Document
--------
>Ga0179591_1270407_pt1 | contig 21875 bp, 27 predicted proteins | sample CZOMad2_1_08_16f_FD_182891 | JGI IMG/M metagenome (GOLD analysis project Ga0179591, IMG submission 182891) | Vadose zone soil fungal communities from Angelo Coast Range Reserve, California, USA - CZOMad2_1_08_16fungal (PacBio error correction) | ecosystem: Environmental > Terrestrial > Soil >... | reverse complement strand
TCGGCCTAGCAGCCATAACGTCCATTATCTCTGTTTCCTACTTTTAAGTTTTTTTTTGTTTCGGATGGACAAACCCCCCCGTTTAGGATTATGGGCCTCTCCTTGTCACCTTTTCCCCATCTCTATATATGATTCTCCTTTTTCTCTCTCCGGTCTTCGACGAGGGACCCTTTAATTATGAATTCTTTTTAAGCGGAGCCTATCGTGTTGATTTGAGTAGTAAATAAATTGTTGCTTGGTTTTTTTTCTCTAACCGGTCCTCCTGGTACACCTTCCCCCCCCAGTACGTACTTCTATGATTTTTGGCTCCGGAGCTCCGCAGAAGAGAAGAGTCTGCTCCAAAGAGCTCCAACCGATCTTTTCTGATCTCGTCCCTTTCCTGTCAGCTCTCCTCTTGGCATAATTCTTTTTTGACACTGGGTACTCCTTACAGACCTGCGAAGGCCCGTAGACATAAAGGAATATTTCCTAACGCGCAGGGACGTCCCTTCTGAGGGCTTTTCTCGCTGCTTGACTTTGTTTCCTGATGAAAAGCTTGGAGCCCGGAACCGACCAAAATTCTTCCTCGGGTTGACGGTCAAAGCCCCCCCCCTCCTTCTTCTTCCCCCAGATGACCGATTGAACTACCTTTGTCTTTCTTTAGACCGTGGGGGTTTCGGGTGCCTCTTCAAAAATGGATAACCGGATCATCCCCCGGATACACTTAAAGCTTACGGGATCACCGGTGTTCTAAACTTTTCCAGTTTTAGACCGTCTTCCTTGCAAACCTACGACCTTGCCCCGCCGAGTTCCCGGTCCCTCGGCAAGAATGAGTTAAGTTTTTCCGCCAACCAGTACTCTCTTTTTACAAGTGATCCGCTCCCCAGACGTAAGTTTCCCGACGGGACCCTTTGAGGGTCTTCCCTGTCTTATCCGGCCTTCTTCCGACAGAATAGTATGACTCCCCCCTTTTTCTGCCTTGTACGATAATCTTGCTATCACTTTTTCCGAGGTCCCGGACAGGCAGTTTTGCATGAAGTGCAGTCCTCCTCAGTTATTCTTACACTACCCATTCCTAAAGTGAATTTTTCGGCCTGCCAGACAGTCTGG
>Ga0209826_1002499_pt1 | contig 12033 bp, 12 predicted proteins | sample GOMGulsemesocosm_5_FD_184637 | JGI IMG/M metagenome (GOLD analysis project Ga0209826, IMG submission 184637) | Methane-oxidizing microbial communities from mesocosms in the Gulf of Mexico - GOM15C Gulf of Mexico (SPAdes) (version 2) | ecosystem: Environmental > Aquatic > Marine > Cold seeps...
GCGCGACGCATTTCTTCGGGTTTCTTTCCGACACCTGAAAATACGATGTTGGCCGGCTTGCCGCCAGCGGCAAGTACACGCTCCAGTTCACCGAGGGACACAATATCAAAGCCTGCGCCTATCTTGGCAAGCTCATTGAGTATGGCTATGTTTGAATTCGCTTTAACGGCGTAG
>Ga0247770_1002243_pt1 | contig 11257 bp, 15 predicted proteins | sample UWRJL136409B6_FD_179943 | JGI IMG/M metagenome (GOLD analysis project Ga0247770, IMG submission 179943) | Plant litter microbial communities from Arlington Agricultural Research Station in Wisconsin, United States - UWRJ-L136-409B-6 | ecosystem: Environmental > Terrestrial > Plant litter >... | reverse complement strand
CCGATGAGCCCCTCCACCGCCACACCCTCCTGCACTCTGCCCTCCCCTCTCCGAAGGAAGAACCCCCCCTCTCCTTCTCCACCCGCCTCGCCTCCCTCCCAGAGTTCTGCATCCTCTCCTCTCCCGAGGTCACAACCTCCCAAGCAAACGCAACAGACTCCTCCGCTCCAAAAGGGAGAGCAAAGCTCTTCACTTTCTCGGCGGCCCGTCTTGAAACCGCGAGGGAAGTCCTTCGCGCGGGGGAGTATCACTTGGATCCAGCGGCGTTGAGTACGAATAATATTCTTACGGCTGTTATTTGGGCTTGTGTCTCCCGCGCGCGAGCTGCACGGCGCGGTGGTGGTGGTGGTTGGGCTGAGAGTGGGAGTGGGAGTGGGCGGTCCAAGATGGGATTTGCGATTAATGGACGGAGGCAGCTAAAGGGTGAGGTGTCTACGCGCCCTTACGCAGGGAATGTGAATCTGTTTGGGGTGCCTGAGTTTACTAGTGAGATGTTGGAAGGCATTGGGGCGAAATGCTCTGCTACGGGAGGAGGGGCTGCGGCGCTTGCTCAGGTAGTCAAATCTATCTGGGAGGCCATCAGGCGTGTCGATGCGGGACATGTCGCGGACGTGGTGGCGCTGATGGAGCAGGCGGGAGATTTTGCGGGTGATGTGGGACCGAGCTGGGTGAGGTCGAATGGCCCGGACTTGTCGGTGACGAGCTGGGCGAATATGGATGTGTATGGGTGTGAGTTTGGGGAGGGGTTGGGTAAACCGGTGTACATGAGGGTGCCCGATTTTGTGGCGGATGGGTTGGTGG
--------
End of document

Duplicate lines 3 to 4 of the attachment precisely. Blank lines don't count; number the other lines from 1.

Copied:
>Ga0209826_1002499_pt1 | contig 12033 bp, 12 predicted proteins | sample GOMGulsemesocosm_5_FD_184637 | JGI IMG/M metagenome (GOLD analysis project Ga0209826, IMG submission 184637) | Methane-oxidizing microbial communities from mesocosms in the Gulf of Mexico - GOM15C Gulf of Mexico (SPAdes) (version 2) | ecosystem: Environmental > Aquatic > Marine > Cold seeps...
GCGCGACGCATTTCTTCGGGTTTCTTTCCGACACCTGAAAATACGATGTTGGCCGGCTTGCCGCCAGCGGCAAGTACACGCTCCAGTTCACCGAGGGACACAATATCAAAGCCTGCGCCTATCTTGGCAAGCTCATTGAGTATGGCTATGTTTGAATTCGCTTTAACGGCGTAG